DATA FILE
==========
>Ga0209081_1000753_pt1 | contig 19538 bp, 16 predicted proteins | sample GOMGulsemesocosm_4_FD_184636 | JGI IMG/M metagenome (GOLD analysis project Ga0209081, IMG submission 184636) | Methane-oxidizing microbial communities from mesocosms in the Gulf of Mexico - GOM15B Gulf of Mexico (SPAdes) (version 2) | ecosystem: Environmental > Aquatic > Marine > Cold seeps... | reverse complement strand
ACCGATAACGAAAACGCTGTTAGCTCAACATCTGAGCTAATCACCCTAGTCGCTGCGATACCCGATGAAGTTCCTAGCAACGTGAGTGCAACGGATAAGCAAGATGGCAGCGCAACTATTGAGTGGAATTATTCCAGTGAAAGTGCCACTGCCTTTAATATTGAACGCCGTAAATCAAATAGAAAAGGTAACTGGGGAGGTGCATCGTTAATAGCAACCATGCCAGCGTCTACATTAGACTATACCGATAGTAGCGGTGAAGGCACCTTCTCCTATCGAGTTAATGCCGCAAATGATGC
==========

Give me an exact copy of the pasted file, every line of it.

>Ga0209081_1000753_pt1 | contig 19538 bp, 16 predicted proteins | sample GOMGulsemesocosm_4_FD_184636 | JGI IMG/M metagenome (GOLD analysis project Ga0209081, IMG submission 184636) | Methane-oxidizing microbial communities from mesocosms in the Gulf of Mexico - GOM15B Gulf of Mexico (SPAdes) (version 2) | ecosystem: Environmental > Aquatic > Marine > Cold seeps... | reverse complement strand
ACCGATAACGAAAACGCTGTTAGCTCAACATCTGAGCTAATCACCCTAGTCGCTGCGATACCCGATGAAGTTCCTAGCAACGTGAGTGCAACGGATAAGCAAGATGGCAGCGCAACTATTGAGTGGAATTATTCCAGTGAAAGTGCCACTGCCTTTAATATTGAACGCCGTAAATCAAATAGAAAAGGTAACTGGGGAGGTGCATCGTTAATAGCAACCATGCCAGCGTCTACATTAGACTATACCGATAGTAGCGGTGAAGGCACCTTCTCCTATCGAGTTAATGCCGCAAATGATGC